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Chromium-based browsers Hardening


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https://github.com/dreammjow/ChromiumHardening/blob/main/flags/chrome-command-line.md

 

Even Chromium-based browsers can be hardened to protect our privacy/security.
Check out the multiple info in this link if they can help you.
Do not use all the command line switches or flags described.
But choose and especially check those that may seem useful to you.:hello:

 

 

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Posted (edited)
7 hours ago, Sampei.Nihira said:

https://github.com/dreammjow/ChromiumHardening/blob/main/flags/chrome-command-line.md

 

Even Chromium-based browsers can be hardened to protect our privacy/security.
Check out the multiple info in this link if they can help you.
Do not use all the command line switches or flags described.
But choose and especially check those that may seem useful to you.:hello:

 

 

TY :)

Edited by XPerceniol
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Posted (edited)

It should be kept in mind that it is not possible to add many Command Lines Switches to "destination" (I hope in English" is called identically).
In my opinion (but I personally use few of them) it is necessary to create a batch file:

1.jpg

Edited by Sampei.Nihira
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Posted (edited)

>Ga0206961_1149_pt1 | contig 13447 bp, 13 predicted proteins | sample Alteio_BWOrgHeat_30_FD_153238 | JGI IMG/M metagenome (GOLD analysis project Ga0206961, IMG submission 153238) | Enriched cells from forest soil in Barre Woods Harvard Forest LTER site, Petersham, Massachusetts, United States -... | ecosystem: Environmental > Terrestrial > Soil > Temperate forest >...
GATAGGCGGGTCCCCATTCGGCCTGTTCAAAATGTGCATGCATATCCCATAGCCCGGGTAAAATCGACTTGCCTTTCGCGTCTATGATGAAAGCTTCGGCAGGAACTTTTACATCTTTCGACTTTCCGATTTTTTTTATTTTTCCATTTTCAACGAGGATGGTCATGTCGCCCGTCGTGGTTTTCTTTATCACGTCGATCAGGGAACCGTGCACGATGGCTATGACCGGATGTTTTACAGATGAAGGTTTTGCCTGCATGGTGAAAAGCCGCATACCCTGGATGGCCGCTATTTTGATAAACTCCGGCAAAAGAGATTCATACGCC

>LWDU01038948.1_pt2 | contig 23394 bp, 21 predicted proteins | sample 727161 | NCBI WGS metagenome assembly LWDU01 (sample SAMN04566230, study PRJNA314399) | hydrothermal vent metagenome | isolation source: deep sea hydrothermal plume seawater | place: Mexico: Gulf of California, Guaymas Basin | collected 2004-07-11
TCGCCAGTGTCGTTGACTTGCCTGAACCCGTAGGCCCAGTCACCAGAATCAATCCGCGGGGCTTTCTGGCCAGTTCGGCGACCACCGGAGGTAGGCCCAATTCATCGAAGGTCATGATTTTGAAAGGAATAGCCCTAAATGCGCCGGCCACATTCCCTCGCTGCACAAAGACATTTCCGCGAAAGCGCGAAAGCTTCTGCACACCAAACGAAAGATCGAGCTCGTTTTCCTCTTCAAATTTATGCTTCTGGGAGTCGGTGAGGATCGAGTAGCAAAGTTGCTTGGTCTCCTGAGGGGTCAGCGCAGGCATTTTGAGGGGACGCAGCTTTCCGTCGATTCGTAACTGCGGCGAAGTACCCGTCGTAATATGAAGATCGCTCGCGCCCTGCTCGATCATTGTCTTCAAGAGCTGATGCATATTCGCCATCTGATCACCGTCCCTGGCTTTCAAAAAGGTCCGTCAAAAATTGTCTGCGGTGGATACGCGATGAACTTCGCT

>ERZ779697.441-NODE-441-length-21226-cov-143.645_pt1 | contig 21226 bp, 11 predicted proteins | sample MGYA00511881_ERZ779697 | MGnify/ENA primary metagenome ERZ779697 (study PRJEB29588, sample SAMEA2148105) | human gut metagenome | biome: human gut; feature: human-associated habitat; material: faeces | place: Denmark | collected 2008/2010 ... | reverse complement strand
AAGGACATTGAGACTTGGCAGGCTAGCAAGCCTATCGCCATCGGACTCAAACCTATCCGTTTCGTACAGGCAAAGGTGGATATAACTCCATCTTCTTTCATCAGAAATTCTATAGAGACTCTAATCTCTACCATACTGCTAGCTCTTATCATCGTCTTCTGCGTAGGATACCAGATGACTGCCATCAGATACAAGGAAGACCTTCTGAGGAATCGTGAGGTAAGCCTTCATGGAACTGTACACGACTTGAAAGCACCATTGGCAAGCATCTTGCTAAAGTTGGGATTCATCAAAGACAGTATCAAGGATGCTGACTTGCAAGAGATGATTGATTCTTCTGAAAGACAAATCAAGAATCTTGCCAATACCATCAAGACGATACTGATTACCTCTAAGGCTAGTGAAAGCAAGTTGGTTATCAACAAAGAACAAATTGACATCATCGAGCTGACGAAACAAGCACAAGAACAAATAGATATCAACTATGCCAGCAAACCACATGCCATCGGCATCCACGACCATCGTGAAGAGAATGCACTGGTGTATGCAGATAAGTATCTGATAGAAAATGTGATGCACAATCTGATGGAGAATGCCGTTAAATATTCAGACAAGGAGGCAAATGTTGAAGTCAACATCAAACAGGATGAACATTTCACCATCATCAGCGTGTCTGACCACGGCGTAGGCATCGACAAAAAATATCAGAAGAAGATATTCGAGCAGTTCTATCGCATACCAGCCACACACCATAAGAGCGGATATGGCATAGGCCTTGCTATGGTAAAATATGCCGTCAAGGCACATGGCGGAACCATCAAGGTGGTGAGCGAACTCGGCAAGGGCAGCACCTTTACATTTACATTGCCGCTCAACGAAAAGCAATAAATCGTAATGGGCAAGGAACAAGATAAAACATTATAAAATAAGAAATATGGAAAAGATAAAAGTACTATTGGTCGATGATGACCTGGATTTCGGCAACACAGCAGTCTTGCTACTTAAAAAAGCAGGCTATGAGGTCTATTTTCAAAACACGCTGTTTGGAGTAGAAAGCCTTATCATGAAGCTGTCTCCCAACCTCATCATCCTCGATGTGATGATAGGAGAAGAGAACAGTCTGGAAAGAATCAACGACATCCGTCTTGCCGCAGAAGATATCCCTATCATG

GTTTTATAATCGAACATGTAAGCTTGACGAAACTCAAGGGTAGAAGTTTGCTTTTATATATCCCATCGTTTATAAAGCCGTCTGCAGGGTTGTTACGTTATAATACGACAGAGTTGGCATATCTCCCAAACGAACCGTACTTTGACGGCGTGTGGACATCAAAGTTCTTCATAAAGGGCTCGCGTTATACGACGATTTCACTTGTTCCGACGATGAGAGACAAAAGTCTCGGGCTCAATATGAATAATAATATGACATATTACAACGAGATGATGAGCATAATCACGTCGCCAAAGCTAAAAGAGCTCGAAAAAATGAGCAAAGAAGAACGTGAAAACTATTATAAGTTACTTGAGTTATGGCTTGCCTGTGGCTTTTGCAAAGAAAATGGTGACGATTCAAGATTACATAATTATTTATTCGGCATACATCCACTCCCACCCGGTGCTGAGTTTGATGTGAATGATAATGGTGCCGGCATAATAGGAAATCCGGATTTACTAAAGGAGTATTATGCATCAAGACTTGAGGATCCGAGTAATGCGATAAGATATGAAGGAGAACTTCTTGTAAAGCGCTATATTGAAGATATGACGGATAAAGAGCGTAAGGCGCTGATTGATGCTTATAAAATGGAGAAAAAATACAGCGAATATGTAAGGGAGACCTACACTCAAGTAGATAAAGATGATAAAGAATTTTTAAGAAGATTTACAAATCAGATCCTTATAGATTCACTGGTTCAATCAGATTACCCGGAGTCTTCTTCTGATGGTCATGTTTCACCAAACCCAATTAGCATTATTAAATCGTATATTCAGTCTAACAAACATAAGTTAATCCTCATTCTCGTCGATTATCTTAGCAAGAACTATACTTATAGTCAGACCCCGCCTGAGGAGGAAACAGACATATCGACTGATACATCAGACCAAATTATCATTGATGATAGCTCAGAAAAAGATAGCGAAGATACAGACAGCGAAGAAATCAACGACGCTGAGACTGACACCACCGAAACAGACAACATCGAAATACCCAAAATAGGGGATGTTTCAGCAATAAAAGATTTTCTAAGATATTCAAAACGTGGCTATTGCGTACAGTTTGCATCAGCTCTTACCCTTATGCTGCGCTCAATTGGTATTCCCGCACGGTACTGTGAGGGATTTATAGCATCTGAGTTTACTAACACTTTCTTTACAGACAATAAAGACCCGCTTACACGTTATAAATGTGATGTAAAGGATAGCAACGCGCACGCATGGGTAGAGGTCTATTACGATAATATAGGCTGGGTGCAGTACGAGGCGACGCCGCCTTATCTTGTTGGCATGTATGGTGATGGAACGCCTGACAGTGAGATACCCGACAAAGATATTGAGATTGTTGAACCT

I think the main point about the viability of hardening a browser is the case where the code from it is already safe enough along with how architecturally vulnerable it is. By that i mean, chromium may be the worst because it's a whole operating system inside a binary with so much stuff that isn't even browsing-related and the code is just so massive and long-standing. but the complexity of things like its true multi-process architecture, and, particularly, the way the architecture works in certain operating systems, brings extra attack vectors where things do not always happen in userland in a more dominant way and things get mixed (windows NT is an example where that may be a security liability from the way the browser manipulates the OS, but linux is just a kernel and we know there are plenty distros that operate in a very similar way). The browser may be jailed like people in OpenBSD world do, but sometimes you can't jail the browser because you do not want to lose performance (i'm fully anti-sandbox in a desktop system level, for me it was a way of reducing OS and virus protection costs from microsoft, google and apple, the same i think about real time protection). Firefox is better in that respect, and some kind of safari-like browser would be better than the two, as webkit seems to be, in a contradictory way, the freest and easiest community maintainable open source engine from the 3 mainstream ones today, and you can even see people backporting webkit2 code to webkit1 in the WebPositive Haiku browser. I think the ideal mainstream browser to be hardened should be a webkit2 one,